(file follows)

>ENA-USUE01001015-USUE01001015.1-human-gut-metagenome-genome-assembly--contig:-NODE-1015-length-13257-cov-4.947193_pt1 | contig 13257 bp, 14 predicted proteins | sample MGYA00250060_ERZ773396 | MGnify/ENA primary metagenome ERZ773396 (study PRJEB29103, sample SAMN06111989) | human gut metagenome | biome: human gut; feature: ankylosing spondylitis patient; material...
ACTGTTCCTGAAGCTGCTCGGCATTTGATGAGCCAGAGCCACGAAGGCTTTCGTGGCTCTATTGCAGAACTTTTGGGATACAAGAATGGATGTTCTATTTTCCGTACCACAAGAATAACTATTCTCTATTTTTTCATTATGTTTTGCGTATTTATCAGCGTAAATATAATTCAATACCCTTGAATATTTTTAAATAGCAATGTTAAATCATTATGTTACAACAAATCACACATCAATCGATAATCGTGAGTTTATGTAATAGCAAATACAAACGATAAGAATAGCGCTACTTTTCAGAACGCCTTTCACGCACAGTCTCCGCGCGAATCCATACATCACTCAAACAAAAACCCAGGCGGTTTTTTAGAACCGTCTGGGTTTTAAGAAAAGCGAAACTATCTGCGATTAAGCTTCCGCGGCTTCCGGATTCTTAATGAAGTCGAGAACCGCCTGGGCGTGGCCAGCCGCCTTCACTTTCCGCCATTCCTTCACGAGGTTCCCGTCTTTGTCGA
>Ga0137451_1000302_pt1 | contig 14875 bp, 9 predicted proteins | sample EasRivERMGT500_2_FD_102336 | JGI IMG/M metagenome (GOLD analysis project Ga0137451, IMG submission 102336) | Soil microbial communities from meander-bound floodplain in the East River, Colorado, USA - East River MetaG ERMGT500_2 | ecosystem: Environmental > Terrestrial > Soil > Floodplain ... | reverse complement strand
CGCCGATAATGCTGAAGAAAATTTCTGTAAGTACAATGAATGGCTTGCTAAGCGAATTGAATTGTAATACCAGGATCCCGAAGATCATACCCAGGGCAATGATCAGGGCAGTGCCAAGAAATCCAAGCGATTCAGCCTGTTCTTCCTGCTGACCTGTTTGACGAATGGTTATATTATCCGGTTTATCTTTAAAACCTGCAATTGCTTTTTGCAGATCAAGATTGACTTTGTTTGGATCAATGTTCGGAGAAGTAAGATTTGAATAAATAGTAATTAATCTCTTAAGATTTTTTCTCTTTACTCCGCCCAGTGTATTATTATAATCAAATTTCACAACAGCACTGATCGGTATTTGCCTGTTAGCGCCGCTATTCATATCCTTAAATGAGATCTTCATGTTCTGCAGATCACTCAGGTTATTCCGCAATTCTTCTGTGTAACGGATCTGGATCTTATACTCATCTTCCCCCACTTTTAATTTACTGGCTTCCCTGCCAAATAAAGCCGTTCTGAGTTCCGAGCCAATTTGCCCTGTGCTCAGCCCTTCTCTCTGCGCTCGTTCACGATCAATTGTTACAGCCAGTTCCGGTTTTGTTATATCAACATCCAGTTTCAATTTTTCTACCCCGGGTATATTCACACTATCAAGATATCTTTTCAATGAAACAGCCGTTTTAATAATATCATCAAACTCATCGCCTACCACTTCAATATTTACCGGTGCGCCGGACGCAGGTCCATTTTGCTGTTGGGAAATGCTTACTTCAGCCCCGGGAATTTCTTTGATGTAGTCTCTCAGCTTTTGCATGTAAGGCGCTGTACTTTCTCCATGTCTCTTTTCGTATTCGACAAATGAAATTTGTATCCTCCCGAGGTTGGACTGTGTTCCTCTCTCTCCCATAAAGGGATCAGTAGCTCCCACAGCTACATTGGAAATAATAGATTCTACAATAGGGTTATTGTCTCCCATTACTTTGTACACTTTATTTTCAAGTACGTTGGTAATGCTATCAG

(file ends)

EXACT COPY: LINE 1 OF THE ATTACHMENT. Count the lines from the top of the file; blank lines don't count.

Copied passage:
>ENA-USUE01001015-USUE01001015.1-human-gut-metagenome-genome-assembly--contig:-NODE-1015-length-13257-cov-4.947193_pt1 | contig 13257 bp, 14 predicted proteins | sample MGYA00250060_ERZ773396 | MGnify/ENA primary metagenome ERZ773396 (study PRJEB29103, sample SAMN06111989) | human gut metagenome | biome: human gut; feature: ankylosing spondylitis patient; material...